For the last several generations, the average shelf life of a console has been about five years. When a system was in its third year, many would consider that to be its prime, where franchises have been established, price cuts are given and a stream of quality games is to be expected.
For Sony and its PlayStation 3 (now in its third year), the early adoption phase of the third place console is not over. According to an interview with John Koller, director of hardware marketing at SCEA, the PlayStation 3 is still for early adopters. When talking to Gamasutra about the SCEA hardware lineup, Koller said "The PS3 is still in its early adopter phase, tech-oriented consumer... they're interested in the multi-functionality of the system."
If you look at the Nintendo Wii and the Xbox 360 from Microsoft, both of those systems have been around as long, or in Microsoft's case a year longer, than the PS3. However, neither company is touting the same "early adopter" message as Sony. So what gives? With Sony still losing money on each PS3 sold, Blu-ray still on the rocks, and a price tag $150 over its nearest competitor, the PlayStation 3 is in a precarious position. For many, sluggish PS3 sales are attributed to the aforementioned and not to a three year "early adoption" mindset.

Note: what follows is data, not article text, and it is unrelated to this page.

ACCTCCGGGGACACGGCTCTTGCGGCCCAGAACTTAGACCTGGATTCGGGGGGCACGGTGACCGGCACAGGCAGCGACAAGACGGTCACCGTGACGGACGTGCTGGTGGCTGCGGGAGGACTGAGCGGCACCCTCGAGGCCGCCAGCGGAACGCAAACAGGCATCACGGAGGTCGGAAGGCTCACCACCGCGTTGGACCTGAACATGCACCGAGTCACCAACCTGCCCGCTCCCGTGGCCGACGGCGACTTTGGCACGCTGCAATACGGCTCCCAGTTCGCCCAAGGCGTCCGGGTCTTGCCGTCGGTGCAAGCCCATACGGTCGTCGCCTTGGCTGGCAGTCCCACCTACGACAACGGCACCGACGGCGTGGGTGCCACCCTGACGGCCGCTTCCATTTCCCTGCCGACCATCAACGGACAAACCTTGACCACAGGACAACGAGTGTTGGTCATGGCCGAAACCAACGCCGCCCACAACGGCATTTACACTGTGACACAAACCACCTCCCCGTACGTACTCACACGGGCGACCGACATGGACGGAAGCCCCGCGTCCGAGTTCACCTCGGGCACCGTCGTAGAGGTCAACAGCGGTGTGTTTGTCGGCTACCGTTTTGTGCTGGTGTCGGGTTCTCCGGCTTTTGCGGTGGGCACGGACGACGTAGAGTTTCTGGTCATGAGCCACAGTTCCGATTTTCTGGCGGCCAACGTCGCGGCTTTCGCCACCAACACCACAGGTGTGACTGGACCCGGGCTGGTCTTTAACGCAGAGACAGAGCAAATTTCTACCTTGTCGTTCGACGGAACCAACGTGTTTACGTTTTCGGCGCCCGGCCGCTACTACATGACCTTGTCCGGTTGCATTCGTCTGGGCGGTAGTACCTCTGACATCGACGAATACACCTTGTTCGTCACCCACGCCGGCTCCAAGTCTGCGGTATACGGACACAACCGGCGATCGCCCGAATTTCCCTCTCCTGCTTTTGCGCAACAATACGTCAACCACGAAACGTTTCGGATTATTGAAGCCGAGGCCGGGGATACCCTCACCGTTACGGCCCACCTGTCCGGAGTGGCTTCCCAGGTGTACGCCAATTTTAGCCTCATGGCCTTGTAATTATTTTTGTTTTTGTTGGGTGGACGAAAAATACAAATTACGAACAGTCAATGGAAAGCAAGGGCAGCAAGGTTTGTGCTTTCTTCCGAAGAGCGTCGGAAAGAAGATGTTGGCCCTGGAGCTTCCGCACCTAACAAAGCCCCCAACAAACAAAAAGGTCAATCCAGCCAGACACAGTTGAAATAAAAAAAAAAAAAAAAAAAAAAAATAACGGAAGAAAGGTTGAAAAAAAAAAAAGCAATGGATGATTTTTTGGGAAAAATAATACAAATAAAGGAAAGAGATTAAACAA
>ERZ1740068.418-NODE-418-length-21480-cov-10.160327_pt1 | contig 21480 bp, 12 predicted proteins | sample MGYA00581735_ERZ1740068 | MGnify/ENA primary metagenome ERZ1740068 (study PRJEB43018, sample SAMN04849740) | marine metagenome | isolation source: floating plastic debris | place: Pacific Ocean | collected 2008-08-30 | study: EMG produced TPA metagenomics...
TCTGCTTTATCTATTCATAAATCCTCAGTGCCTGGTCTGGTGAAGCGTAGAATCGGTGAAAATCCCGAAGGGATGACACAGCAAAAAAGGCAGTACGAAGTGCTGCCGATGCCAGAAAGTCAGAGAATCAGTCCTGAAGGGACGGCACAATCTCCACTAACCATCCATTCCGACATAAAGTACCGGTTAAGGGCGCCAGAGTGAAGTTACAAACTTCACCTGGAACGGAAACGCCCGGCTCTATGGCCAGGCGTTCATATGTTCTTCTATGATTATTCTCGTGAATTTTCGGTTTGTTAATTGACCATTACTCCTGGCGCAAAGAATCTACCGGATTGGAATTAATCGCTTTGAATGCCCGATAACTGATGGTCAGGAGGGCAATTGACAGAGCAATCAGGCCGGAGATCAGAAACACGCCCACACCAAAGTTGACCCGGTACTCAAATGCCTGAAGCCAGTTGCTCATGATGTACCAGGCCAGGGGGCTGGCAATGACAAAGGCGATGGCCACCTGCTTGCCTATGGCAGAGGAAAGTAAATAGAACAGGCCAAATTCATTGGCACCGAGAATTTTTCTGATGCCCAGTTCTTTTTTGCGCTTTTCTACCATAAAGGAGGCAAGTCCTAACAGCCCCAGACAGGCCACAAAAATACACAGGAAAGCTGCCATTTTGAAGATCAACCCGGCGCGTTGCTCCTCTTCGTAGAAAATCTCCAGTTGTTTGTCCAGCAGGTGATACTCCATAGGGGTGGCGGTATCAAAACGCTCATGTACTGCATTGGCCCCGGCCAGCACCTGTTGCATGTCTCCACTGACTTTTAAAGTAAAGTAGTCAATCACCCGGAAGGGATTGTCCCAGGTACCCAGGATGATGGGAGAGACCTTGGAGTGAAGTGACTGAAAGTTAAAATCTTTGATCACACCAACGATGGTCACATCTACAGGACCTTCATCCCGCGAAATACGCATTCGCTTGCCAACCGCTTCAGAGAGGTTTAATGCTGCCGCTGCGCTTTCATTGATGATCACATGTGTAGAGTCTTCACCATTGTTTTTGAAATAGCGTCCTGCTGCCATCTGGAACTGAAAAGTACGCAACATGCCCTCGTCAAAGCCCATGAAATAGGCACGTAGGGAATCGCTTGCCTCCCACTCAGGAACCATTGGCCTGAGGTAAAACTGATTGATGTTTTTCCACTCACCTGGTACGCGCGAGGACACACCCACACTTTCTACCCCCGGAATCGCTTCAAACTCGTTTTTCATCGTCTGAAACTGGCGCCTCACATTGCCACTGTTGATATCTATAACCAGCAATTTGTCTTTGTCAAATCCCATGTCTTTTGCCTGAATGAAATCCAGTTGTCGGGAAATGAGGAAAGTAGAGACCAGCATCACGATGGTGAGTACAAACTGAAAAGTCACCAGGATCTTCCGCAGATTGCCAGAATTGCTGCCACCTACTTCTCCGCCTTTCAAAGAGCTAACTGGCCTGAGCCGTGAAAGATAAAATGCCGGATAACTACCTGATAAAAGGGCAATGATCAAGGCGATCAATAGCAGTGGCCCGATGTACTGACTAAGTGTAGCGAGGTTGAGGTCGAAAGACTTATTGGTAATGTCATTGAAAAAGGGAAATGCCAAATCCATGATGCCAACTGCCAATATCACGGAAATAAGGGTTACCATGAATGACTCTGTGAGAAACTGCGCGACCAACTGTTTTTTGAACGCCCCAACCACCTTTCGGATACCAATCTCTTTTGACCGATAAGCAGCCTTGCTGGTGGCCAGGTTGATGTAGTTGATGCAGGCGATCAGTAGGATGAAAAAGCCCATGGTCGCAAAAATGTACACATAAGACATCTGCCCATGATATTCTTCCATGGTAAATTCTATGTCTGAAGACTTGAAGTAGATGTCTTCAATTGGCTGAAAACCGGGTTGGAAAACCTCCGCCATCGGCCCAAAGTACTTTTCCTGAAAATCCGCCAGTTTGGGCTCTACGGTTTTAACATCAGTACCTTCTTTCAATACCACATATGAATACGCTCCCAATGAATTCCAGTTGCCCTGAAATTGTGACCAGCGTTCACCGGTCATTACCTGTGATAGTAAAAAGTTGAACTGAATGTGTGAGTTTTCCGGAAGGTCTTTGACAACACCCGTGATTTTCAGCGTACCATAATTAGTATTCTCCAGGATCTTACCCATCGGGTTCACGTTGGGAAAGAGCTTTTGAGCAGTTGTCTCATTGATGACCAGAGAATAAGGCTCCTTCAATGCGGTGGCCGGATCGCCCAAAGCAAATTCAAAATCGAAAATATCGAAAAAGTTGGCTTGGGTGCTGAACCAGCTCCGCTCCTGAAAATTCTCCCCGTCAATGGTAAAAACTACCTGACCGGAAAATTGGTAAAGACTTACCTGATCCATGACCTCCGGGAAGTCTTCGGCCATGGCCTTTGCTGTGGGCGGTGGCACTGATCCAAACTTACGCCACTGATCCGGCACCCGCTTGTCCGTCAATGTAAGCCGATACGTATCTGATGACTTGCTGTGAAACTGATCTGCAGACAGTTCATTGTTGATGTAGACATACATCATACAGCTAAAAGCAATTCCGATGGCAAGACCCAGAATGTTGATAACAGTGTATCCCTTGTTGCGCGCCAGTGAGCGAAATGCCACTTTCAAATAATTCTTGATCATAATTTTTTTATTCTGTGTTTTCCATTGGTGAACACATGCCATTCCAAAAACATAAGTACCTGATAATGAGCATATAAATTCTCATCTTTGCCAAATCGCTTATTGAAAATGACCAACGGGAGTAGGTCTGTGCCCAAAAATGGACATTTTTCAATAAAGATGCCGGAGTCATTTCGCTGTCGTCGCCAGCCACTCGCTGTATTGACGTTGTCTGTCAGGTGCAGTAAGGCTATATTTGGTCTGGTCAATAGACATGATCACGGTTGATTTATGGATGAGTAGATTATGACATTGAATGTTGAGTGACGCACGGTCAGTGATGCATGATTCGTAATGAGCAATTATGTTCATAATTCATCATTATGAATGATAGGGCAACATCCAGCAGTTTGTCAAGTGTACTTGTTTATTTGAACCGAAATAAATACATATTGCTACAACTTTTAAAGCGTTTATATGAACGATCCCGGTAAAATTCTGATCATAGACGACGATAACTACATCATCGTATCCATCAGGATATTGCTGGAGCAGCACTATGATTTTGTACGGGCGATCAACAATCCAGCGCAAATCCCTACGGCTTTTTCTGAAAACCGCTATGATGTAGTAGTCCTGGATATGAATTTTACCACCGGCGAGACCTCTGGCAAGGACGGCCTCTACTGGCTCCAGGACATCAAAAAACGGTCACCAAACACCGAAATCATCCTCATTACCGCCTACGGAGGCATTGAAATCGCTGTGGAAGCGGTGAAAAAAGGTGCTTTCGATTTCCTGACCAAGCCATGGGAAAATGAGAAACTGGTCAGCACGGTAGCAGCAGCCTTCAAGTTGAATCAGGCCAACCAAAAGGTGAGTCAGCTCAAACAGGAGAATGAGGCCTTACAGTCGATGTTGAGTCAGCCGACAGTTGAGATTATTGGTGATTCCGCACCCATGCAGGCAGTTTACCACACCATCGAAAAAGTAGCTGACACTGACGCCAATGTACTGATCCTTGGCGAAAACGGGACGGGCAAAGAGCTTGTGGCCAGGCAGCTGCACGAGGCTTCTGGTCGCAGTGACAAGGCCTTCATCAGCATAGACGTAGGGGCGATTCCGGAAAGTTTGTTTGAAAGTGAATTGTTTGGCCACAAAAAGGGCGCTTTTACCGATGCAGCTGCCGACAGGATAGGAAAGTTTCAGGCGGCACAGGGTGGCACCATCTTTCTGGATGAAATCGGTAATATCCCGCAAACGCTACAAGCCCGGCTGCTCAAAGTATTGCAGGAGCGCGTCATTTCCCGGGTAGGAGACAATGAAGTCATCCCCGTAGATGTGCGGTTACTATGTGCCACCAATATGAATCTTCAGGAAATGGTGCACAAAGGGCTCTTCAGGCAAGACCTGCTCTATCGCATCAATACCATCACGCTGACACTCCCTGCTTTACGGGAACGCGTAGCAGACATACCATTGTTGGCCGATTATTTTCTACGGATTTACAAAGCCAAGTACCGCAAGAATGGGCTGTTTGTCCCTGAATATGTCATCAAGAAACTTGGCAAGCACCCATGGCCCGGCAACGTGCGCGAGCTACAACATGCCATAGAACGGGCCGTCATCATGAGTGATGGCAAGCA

Sony's PlayStation 2 is one of the most successful and popular gaming consoles of all time. Still going strong in its ninth year, Sony recently celebrated selling its 50 millionth PS2 in North America. With such a massive success in the previous generation, there is no wonder why many are disappointed with the PlayStation 3, which has sold less than 20 million worldwide in two years. Hopefully those April price cut rumors are true, because the PS3 could really use a shot in the arm.
Read the entire SCEA interview here.